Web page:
Everything you Need to Know about Water Softeners in 2023

If you live in London, Bedfordshire, Berkshire, Cambridgeshire, Essex, Kent, Surrey, or any other UK county with hard water (A.K.A well over 60% of the UK), you’ll understand the annoyance of having to deal with it.
We’re talking sub-par dishwashing, streaky bathtubs and showers, and kitchen appliances and pipes constantly under attack from limescale build up.
Problematic hard water has resulted in skyrocketing water softener sales in recent years, and for good reason. Water softeners are cheaper than ever, smaller than ever, and more efficient than ever – meaning those who buy them can enjoy spotless dishwashing, silkier showers, and more reliable appliances.
If you’re thinking of installing a water softener to enhance your home, our helpful guide will take you through the main types of water softener available, and important considerations whilst buying.

How does a Water Softener work?

It’s important to know what a water softener does - and how it works - if you’re going to get one in your home.
Hard water is ‘hard’ due to the minerals found in it. Calcium and magnesium, the two main culprits, cause limescale when ran through any kind of pipe or appliance. The amount of limescale increases as more hard water runs through the system, causing mineral build ups which reduce the efficiency of any water-using appliance.
Most water softeners solve this using a process called ion exchange. Ion exchange replaces the magnesium and calcium ions with sodium chloride via a special resin. This leaves behind pure water without any of the ‘hard’ chemicals.

Benefits of a Water Softener

  • Cheaper bills – Soft water helps remove any existing limescale, meaning pipes will flow better and heating systems won’t have to work as hard.
  • Appliance longevity – Appliance functionality won’t be impeded by build-up, providing better results and a longer working life.
  • Soft on skin – Soft water feels luxurious, and water softeners remove the minerals that irritate skin conditions such as eczema.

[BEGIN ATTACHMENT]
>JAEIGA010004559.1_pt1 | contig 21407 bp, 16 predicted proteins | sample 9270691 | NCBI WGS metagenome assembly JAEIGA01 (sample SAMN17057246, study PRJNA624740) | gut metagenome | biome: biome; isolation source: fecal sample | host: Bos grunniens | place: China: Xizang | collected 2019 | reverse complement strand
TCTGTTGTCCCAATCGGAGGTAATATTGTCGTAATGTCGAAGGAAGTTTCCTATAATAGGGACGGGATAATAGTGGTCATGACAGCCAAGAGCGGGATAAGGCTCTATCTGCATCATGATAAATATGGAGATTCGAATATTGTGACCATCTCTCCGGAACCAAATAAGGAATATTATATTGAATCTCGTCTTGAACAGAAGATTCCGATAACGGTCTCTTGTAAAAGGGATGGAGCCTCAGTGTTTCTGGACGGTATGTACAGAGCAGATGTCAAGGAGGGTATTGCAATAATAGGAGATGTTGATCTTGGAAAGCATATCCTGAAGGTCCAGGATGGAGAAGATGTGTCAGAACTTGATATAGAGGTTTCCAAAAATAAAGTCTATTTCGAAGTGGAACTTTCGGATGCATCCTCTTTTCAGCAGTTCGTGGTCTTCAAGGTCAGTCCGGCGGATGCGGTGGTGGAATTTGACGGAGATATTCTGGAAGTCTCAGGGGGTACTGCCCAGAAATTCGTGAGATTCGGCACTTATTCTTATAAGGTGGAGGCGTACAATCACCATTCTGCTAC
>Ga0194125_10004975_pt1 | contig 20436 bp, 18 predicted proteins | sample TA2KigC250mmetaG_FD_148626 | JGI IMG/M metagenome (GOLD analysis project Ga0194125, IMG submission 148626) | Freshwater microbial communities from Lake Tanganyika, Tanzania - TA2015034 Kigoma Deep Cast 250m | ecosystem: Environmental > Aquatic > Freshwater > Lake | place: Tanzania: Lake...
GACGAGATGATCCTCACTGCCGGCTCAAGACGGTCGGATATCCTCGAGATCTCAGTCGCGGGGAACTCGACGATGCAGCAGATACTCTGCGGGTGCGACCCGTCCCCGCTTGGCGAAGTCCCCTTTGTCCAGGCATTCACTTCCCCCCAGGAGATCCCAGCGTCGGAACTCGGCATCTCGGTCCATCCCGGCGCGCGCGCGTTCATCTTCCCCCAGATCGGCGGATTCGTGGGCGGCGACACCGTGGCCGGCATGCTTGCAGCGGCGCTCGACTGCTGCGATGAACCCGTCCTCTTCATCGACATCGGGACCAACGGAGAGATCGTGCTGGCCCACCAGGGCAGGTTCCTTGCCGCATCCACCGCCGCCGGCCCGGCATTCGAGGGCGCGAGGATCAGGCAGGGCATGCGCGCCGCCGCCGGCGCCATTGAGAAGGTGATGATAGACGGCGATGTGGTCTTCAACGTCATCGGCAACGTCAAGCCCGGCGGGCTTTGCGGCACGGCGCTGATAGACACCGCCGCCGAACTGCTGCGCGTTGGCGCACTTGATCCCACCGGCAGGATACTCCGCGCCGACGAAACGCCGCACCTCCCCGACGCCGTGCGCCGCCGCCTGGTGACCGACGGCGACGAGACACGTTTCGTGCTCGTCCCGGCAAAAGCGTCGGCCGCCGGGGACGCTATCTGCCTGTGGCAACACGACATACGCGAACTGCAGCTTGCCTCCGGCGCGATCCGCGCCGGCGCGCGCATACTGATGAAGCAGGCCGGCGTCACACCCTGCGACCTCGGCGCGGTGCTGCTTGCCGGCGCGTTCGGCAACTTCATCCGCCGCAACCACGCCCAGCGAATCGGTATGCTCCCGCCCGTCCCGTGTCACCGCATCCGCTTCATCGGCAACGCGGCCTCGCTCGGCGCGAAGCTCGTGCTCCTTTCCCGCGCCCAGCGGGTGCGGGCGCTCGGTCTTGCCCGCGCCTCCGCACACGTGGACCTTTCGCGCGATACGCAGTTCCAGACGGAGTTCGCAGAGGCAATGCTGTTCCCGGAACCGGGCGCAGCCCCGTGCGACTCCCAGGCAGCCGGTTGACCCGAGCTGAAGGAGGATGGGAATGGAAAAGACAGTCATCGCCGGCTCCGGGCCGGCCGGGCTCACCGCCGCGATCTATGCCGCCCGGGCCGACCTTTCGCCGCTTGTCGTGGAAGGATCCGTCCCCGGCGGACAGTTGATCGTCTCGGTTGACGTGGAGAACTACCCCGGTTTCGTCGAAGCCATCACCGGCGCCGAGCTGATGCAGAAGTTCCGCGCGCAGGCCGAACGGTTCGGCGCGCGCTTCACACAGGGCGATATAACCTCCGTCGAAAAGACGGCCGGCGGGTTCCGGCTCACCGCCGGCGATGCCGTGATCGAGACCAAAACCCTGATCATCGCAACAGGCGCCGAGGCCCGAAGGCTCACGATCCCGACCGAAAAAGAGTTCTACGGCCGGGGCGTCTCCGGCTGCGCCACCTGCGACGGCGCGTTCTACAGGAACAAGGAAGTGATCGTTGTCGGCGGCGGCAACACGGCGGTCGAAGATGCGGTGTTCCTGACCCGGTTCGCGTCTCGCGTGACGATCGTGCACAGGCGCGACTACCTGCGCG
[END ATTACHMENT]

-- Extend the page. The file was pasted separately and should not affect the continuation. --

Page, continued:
• Economical – Soap lathers much better in soft water, meaning you’ll use less soap, washing up liquid, etc.
  • Easy cleaning – No streaks, scum or residue marks results in spotless kitchens and bathrooms with less cleaning.

Types of Water Softener

The main two types of water softener available are electric water softeners, and non-electric water softeners.
Both types ultimately deliver equal results in terms of water softening. The main difference is that electric systems work on an electric timer, whereas non-electric systems use a meter that turns as water flows through it.

Non-Electric Water Softeners

Non-electric water softeners, such as the Monarch Ultra Compact Non Electric, can be more efficient when utilised correctly. This is because they don’t use any electricity – saving on bills, and improving reliability.
As they can’t be programmed, non-electric models begin regenerating water as soon as the supply is low. This could be at any time – even mid shower, or during a dishwasher cycle. During regeneration, the water will briefly return to hard water. 
This is not a problem for most people – but it may be more of an issue for households that use a lot of water each day. Twin tank water softeners are available which can help negate this issue.
The Benefits:
  • No electricity means slightly lower running costs
  • Generally more durable – no electric parts exposed to damp, salty environments
  • Small, compact design